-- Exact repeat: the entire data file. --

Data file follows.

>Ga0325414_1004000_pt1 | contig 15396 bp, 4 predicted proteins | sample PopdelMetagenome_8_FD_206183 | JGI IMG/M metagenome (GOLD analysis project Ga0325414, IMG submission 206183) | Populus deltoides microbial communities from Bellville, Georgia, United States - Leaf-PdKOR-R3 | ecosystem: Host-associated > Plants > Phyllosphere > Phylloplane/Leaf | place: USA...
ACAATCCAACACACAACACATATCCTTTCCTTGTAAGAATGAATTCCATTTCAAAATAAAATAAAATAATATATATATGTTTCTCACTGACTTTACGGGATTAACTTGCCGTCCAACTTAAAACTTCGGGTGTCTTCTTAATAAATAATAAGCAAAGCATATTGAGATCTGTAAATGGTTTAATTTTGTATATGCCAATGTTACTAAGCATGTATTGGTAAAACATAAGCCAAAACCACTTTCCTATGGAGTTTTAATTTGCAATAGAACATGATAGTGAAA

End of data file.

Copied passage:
>Ga0325414_1004000_pt1 | contig 15396 bp, 4 predicted proteins | sample PopdelMetagenome_8_FD_206183 | JGI IMG/M metagenome (GOLD analysis project Ga0325414, IMG submission 206183) | Populus deltoides microbial communities from Bellville, Georgia, United States - Leaf-PdKOR-R3 | ecosystem: Host-associated > Plants > Phyllosphere > Phylloplane/Leaf | place: USA...
ACAATCCAACACACAACACATATCCTTTCCTTGTAAGAATGAATTCCATTTCAAAATAAAATAAAATAATATATATATGTTTCTCACTGACTTTACGGGATTAACTTGCCGTCCAACTTAAAACTTCGGGTGTCTTCTTAATAAATAATAAGCAAAGCATATTGAGATCTGTAAATGGTTTAATTTTGTATATGCCAATGTTACTAAGCATGTATTGGTAAAACATAAGCCAAAACCACTTTCCTATGGAGTTTTAATTTGCAATAGAACATGATAGTGAAA